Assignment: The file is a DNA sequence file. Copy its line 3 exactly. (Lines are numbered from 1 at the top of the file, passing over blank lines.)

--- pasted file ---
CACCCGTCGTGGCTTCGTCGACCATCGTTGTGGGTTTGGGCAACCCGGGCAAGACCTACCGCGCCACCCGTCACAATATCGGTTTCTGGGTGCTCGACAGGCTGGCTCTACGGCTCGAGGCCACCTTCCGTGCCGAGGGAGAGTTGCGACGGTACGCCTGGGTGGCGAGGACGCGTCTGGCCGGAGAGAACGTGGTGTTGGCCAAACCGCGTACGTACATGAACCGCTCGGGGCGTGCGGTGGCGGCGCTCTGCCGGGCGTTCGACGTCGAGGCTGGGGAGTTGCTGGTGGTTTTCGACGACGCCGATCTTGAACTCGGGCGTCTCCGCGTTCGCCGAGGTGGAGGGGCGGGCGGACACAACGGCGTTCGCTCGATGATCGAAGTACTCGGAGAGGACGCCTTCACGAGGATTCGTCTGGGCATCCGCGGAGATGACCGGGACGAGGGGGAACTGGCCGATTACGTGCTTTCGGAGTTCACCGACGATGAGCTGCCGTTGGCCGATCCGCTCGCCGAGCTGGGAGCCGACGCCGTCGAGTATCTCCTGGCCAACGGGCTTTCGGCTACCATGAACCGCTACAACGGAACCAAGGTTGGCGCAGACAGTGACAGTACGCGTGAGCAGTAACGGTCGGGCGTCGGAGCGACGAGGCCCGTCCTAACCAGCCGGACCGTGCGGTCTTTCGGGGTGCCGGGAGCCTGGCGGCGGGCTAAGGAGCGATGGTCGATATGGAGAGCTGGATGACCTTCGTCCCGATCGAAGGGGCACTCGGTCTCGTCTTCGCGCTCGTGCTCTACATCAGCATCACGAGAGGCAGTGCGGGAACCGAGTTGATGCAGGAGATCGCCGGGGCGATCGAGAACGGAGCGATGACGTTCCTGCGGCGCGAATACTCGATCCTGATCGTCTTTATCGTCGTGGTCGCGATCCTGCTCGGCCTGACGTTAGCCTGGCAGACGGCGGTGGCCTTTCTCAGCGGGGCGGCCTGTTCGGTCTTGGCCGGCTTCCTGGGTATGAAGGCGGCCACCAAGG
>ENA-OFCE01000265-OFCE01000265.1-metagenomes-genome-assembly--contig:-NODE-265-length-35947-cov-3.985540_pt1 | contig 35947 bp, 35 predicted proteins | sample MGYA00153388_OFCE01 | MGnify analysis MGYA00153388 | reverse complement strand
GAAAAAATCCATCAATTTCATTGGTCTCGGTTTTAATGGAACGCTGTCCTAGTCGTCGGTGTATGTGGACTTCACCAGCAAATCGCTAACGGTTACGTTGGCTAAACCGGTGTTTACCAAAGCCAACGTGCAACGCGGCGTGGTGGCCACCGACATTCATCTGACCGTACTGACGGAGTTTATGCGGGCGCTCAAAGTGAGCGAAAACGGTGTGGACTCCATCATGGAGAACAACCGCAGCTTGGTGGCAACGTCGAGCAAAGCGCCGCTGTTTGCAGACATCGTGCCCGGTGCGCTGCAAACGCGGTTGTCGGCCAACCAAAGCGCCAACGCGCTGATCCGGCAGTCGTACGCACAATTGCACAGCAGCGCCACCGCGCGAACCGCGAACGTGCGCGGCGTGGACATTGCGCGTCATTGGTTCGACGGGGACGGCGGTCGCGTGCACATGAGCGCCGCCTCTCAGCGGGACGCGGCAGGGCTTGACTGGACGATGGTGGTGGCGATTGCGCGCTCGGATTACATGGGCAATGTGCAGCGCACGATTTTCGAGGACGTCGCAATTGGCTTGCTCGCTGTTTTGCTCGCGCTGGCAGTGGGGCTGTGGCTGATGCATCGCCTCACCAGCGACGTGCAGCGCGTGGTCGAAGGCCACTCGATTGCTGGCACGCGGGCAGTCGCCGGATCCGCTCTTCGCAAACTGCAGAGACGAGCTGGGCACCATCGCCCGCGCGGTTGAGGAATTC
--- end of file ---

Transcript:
GAAAAAATCCATCAATTTCATTGGTCTCGGTTTTAATGGAACGCTGTCCTAGTCGTCGGTGTATGTGGACTTCACCAGCAAATCGCTAACGGTTACGTTGGCTAAACCGGTGTTTACCAAAGCCAACGTGCAACGCGGCGTGGTGGCCACCGACATTCATCTGACCGTACTGACGGAGTTTATGCGGGCGCTCAAAGTGAGCGAAAACGGTGTGGACTCCATCATGGAGAACAACCGCAGCTTGGTGGCAACGTCGAGCAAAGCGCCGCTGTTTGCAGACATCGTGCCCGGTGCGCTGCAAACGCGGTTGTCGGCCAACCAAAGCGCCAACGCGCTGATCCGGCAGTCGTACGCACAATTGCACAGCAGCGCCACCGCGCGAACCGCGAACGTGCGCGGCGTGGACATTGCGCGTCATTGGTTCGACGGGGACGGCGGTCGCGTGCACATGAGCGCCGCCTCTCAGCGGGACGCGGCAGGGCTTGACTGGACGATGGTGGTGGCGATTGCGCGCTCGGATTACATGGGCAATGTGCAGCGCACGATTTTCGAGGACGTCGCAATTGGCTTGCTCGCTGTTTTGCTCGCGCTGGCAGTGGGGCTGTGGCTGATGCATCGCCTCACCAGCGACGTGCAGCGCGTGGTCGAAGGCCACTCGATTGCTGGCACGCGGGCAGTCGCCGGATCCGCTCTTCGCAAACTGCAGAGACGAGCTGGGCACCATCGCCCGCGCGGTTGAGGAATTC